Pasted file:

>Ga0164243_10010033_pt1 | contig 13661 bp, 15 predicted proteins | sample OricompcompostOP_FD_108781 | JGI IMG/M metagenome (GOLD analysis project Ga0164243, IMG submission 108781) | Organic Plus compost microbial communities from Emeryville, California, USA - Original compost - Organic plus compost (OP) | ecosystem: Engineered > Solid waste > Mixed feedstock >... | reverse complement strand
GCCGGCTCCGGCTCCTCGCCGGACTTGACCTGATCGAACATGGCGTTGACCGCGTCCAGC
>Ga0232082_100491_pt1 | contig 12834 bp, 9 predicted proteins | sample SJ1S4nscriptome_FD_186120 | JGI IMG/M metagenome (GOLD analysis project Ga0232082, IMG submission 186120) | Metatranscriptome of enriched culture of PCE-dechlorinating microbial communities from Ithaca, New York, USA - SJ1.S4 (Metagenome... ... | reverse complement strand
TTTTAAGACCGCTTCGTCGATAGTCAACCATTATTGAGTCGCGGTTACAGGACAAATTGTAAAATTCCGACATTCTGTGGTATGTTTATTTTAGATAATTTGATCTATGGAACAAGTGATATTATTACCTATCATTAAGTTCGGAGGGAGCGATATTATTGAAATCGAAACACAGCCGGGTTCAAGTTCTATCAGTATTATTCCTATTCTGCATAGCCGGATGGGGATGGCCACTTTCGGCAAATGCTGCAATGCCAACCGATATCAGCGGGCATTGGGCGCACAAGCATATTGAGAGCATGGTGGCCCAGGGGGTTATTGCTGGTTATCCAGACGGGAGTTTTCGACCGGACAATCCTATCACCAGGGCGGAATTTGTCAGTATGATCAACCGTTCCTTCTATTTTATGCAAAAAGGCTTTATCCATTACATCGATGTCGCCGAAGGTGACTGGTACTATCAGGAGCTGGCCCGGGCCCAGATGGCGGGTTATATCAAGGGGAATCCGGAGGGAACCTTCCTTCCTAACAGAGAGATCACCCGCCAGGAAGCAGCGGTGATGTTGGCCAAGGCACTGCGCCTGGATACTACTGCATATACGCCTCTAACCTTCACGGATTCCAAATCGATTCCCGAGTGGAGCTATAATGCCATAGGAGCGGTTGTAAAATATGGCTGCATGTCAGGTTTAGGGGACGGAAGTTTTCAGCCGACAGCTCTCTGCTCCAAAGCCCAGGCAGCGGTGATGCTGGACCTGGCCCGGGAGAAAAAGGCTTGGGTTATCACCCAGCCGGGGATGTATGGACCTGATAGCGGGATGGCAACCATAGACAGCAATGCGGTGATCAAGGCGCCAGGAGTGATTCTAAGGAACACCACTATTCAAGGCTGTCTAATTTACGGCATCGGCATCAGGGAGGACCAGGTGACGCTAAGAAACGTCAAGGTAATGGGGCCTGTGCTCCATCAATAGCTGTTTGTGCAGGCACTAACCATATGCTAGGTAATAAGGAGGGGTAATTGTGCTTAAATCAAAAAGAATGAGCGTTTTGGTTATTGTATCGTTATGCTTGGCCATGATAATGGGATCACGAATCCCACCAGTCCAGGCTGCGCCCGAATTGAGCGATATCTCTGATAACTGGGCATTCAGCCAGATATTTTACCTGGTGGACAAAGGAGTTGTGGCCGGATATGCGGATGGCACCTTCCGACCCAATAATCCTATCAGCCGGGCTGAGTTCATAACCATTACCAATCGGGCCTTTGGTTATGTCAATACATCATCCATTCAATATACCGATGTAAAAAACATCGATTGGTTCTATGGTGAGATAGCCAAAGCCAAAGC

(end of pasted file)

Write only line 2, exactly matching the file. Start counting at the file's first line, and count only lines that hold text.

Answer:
GCCGGCTCCGGCTCCTCGCCGGACTTGACCTGATCGAACATGGCGTTGACCGCGTCCAGC